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Terminating Your Employee’s Physician Employment Contract: Beware of the Non-Solicitation Clause

above-the-bar-logo.jpgAfter careful consideration, negotiation, and expense, your practice hired a new physician who you thought was going to work out perfect. Your practice spent considerable time and resources getting him admitting privileges to your hospitals, introduced him or her to your network of physicians, and your practice may even have sent all its new patients to him or her. It turns out that after evaluating your new recruits performance, your practice realized that he or she is not the right fit. For whatever reason, his or her one year employment agreement ends this summer and you need to discuss termination.

Terminating a physician’s employment contract can get as ugly as a divorce. As much time and effort as you may have spent, remember that your departing physician may also have made significant changes in his or her life when joining your practice. The departing physician may not be too happy having to search for new employment again. He or she may have started establishing roots in the community, purchased a home, and joined various organizations.

The employment contract is the best place to start. Refer back to the employment agreement and discuss what responsibilities each party must carry out to fulfill their contractual obligations. Most importantly, stay professional and keep it honest. Keep in mind that your patients’ medical care has to come first. Also keep in mind your practice’s reputation. A departing physician with an axe to grind can cause a lot of damage. Our attorneys can help you interpret the employment contract and make sure that its terms are complied with in a professional manner.

The non-solicitation provision in a physician employment agreement is one of the most important clauses which will impact the terminating physician’s future practice. The non-solicitation provision is put in by the basically to stop the leaving physician from taking any patients with him or her to the new practice. It’s purpose is to stop the physician form persuading, coercing, or influencing a patient to leave the current practice to obtain similar services from a competing practice.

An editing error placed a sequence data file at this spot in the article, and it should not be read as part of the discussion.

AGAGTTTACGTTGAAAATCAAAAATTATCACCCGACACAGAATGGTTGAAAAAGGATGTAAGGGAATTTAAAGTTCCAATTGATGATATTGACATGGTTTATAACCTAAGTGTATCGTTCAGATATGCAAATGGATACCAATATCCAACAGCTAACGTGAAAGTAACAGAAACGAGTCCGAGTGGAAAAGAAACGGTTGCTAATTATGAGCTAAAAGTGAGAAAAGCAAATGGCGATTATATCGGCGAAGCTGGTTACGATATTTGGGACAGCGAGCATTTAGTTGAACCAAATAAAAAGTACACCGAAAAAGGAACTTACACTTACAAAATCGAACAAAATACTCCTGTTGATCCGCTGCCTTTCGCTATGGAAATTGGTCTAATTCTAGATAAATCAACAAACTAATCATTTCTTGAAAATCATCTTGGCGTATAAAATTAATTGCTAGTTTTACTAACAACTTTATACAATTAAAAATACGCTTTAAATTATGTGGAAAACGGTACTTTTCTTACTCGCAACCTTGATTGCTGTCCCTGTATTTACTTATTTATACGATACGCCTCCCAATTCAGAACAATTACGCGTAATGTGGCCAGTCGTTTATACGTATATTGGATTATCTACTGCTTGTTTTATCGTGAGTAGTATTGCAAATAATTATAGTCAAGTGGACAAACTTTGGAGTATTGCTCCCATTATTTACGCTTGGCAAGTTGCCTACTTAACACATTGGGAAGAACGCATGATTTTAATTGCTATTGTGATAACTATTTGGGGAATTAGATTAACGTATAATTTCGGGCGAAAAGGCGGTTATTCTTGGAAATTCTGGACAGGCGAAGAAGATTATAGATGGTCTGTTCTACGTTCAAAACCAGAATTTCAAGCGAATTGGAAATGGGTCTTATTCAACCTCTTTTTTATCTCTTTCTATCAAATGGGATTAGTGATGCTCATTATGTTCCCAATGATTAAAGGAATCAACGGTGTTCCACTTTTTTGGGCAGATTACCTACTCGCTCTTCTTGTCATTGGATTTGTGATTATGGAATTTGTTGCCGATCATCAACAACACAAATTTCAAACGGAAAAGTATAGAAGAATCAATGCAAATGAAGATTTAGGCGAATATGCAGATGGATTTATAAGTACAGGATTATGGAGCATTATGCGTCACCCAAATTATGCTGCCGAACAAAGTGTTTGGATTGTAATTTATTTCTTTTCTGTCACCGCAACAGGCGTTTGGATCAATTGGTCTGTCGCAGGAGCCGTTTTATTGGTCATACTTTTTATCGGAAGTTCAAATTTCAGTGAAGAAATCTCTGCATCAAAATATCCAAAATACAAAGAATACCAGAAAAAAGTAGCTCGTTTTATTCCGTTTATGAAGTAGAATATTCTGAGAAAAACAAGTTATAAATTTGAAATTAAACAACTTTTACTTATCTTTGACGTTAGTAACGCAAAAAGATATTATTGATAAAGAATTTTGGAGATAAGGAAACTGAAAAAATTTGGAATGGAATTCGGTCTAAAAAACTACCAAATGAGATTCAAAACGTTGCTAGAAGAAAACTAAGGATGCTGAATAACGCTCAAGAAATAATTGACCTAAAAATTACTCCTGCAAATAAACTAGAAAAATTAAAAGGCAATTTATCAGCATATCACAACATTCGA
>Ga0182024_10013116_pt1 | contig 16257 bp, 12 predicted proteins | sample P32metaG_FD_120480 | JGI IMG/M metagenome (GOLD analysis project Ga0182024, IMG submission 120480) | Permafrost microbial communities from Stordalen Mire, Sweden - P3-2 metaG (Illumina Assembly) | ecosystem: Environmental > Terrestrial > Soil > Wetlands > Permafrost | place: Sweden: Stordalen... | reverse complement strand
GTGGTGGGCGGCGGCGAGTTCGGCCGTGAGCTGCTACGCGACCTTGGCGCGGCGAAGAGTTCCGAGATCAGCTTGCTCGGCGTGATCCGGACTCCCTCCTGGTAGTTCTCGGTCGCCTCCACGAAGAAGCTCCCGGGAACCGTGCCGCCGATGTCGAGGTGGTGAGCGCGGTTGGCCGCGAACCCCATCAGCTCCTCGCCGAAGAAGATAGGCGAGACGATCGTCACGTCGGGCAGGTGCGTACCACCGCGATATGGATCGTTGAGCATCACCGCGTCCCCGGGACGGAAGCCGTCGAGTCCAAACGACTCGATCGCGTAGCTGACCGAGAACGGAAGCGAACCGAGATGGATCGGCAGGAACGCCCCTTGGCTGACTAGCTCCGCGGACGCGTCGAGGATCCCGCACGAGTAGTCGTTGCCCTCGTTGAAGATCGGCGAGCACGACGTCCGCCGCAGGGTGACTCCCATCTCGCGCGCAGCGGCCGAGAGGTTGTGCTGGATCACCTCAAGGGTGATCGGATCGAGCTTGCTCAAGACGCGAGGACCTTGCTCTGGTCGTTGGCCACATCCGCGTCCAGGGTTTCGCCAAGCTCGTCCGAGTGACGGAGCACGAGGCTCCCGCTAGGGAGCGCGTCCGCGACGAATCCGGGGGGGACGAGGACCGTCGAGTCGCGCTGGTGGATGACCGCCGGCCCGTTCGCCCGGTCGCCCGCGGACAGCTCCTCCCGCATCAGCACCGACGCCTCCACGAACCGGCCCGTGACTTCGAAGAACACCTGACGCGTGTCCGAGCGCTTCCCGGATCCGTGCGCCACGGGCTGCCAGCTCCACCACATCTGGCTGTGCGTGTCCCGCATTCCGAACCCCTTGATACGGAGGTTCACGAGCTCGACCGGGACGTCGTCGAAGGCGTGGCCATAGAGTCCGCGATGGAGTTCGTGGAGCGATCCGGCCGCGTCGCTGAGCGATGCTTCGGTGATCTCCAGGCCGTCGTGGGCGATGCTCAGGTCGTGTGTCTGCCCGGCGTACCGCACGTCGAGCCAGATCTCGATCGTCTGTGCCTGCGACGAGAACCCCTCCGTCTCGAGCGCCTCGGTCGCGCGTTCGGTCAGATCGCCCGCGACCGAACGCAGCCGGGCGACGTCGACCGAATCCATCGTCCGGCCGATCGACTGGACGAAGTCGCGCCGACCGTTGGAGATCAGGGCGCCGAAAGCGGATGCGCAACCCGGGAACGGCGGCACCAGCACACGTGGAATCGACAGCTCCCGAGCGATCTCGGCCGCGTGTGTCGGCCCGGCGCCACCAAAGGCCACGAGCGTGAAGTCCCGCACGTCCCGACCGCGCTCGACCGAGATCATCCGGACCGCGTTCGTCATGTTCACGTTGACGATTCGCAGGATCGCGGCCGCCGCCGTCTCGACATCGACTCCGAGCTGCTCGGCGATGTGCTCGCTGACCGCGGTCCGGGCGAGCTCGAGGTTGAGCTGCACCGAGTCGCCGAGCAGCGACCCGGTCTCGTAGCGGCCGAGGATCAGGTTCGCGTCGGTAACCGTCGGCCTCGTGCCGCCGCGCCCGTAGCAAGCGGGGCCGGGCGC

A non-solicitation clause will not be enforced if it stops a doctor from soliciting any patient in any manner that he or she has seen in the practice. For example, it is solicitation where a physician knows that he is going to be leaving his current practice in 4 months and begins persuading every patient he sees in those last 4 months that he is leaving this practice because it doesn’t have state of the art equipment but his new practice located at Z Town in 4 months will have everything there as well as much better treatment there. However, it is not solicitation if a departing physician places an advertisement in the local paper advertising his new practice or sends out a mailing to a certain town.

Our attorneys have helped many practices minimize conflict and ensure a smooth and professional transition when they have decided to terminate their physician employment contract within a year. If things have not worked out the way you anticipated with your recent physician hire, call our Physician Employment Agreement Attorneys at Villanueva & Sanchala at (800) 893-9645 to help you discuss your options.

Disclaimer: 

Thank you for visiting our Blog. This blog provides general information and thoughts about various employment law issues primarily in the New York Tri-State area and occasionally in other areas. You are welcome to read the posts. However, do not construe any content on this blog as legal advice or the creation of an attorney-client relationship. Again, we provide the content only for informational purposes. You should not make decisions based information on our blog since the application of the law depends on the facts and each situation may be different. In addition, the law in most jurisdictions is different and changes constantly and we make no representations that any information on our blog has been updated. The Blog should not be used as a substitute for competent legal advice from an experienced employment law attorney in your state or jurisdiction.